TV
Have you tried new the Independent Digital Edition apps?
Arts and Entertainment

ebooksNow available in paperback
Arts and Entertainment

ebooks
Latest stories from i100
Have you tried new the Independent Digital Edition apps?
SPONSORED FEATURES

ES Rentals

    Independent Dating
    and  

    By clicking 'Search' you
    are agreeing to our
    Terms of Use.

    A Very British Coup, part two: New novel in pipeline as Jeremy Corbyn's rise inspires sequel

    A Very British Coup, part two

    New novel in pipeline as Jeremy Corbyn's rise inspires sequel
    Philae lander data show comets could have brought 'building blocks of life' to Earth

    Philae lander data show comets could have brought 'building blocks of life' to Earth

    Icy dust layer holds organic compounds similar to those found in living organisms
    What turns someone into a conspiracy theorist? Study to look at why some are more 'receptive' to such theories

    What turns someone into a conspiracy theorist?

    Study to look at why some are more 'receptive' to such theories
    Chinese web dissenters using coded language to dodge censorship filters and vent frustration at government

    Are you a 50-center?

    Decoding the Chinese web dissenters
    The Beatles film Help, released 50 years ago, signalled the birth of the 'metrosexual' man

    Help signalled birth of 'metrosexual' man

    The Beatles' moptop haircuts and dandified fashion introduced a new style for the modern Englishman, says Martin King
    Hollywood's new diet: Has LA stolen New York's crown as the ultimate foodie trend-setter?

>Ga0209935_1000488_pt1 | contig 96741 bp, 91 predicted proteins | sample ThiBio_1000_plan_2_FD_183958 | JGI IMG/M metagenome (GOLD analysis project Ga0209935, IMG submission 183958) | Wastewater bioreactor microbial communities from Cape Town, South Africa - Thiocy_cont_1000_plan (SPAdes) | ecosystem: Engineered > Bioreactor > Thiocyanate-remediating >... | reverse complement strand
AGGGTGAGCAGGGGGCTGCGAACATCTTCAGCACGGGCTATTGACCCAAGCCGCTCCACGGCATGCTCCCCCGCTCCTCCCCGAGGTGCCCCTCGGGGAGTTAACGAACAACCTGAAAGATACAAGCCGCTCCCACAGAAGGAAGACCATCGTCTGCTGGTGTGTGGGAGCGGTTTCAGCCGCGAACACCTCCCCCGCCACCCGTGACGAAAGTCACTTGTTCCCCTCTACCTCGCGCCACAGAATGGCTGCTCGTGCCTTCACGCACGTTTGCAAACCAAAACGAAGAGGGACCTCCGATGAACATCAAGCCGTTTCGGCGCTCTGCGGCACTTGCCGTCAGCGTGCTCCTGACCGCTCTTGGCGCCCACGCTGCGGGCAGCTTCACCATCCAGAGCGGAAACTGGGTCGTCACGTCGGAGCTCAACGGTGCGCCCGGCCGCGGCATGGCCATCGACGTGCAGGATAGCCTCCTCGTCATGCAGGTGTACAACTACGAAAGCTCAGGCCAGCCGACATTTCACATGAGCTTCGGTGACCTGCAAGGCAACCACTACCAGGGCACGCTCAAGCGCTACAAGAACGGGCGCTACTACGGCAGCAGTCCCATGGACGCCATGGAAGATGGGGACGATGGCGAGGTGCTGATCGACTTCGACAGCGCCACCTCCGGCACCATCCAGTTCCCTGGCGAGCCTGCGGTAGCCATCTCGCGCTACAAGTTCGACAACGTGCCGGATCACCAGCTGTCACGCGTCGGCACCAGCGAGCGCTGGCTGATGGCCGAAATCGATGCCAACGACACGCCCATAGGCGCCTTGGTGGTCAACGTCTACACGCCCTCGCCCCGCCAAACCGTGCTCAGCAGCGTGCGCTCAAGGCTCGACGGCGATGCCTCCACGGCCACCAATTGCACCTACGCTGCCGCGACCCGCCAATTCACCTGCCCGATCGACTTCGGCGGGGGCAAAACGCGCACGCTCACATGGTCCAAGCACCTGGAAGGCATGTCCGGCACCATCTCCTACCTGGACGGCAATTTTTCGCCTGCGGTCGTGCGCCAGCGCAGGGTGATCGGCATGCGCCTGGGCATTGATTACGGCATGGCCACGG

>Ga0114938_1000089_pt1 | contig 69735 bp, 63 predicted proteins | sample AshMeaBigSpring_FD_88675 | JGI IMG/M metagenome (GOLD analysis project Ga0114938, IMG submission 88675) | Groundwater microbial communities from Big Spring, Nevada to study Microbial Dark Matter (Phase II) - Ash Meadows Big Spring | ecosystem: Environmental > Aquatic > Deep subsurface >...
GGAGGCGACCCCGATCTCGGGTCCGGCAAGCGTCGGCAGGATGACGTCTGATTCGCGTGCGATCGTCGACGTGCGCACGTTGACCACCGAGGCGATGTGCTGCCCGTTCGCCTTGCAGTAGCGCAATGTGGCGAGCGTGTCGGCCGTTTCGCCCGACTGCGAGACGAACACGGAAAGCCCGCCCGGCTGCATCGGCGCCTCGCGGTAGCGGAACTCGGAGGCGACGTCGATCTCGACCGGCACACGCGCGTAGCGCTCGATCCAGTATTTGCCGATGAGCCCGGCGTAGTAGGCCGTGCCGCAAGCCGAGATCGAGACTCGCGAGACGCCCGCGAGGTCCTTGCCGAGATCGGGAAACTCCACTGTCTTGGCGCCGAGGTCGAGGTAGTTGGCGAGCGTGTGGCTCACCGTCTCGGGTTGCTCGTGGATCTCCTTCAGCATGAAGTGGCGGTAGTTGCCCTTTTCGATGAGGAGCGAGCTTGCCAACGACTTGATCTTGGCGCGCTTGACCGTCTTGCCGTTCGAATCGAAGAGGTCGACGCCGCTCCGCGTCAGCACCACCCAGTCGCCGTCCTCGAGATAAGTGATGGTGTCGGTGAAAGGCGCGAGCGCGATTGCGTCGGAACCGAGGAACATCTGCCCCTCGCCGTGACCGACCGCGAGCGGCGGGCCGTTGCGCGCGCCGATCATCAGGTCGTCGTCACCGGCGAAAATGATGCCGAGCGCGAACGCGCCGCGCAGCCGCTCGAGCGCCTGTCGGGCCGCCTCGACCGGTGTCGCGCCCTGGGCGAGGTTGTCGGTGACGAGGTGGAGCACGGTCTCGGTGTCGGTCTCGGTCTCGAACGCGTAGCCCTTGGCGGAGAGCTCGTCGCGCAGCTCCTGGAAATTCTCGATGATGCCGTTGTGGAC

Hollywood's new diet trends

    Has LA stolen New York's crown as the ultimate foodie trend-setter?
    6 best recipe files

    6 best recipe files

    Get organised like a Bake Off champion and put all your show-stopping recipes in one place
    Ashes 2015: Steven Finn goes from being unselectable to simply unplayable

    Finn goes from being unselectable to simply unplayable

    Middlesex bowler claims Ashes hat-trick of Clarke, Voges and Marsh
    Mullah Omar, creator of the Taliban, is dead... for the fourth time

    Mullah Omar, creator of the Taliban, is dead... again

    I was once told that intelligence services declare their enemies dead to provoke them into popping up their heads and revealing their location, says Robert Fisk
    Margaret Attwood on climate change: 'Time is running out for our fragile, Goldilocks planet'

    Margaret Atwood on climate change

    The author looks back on what she wrote about oil in 2009, and reflects on how the conversation has changed in a mere six years
    New Dr Seuss manuscript discovered: What Pet Should I Get? goes on sale this week

    New Dr Seuss manuscript discovered

    What Pet Should I Get? goes on sale this week
    Oculus Rift and the lonely cartoon hedgehog who could become the first ever virtual reality movie star

    The cartoon hedgehog leading the way into a whole new reality

    Virtual reality is the 'next chapter' of entertainment. Tim Walker gives it a try
    Ants have unique ability to switch between individual and collective action, says study

    Secrets of ants' teamwork revealed

    The insects have an almost unique ability to switch between individual and collective action
    Donovan interview: The singer is releasing a greatest hits album to mark his 50th year in folk

    Donovan marks his 50th year in folk

    The singer tells Nick Duerden about receiving death threats, why the world is 'mentally ill', and how he can write a song about anything, from ecology to crumpets
    Let's Race simulator: Ultra-realistic technology recreates thrill of the Formula One circuit

    Simulator recreates thrill of F1 circuit

    Rory Buckeridge gets behind the wheel and explains how it works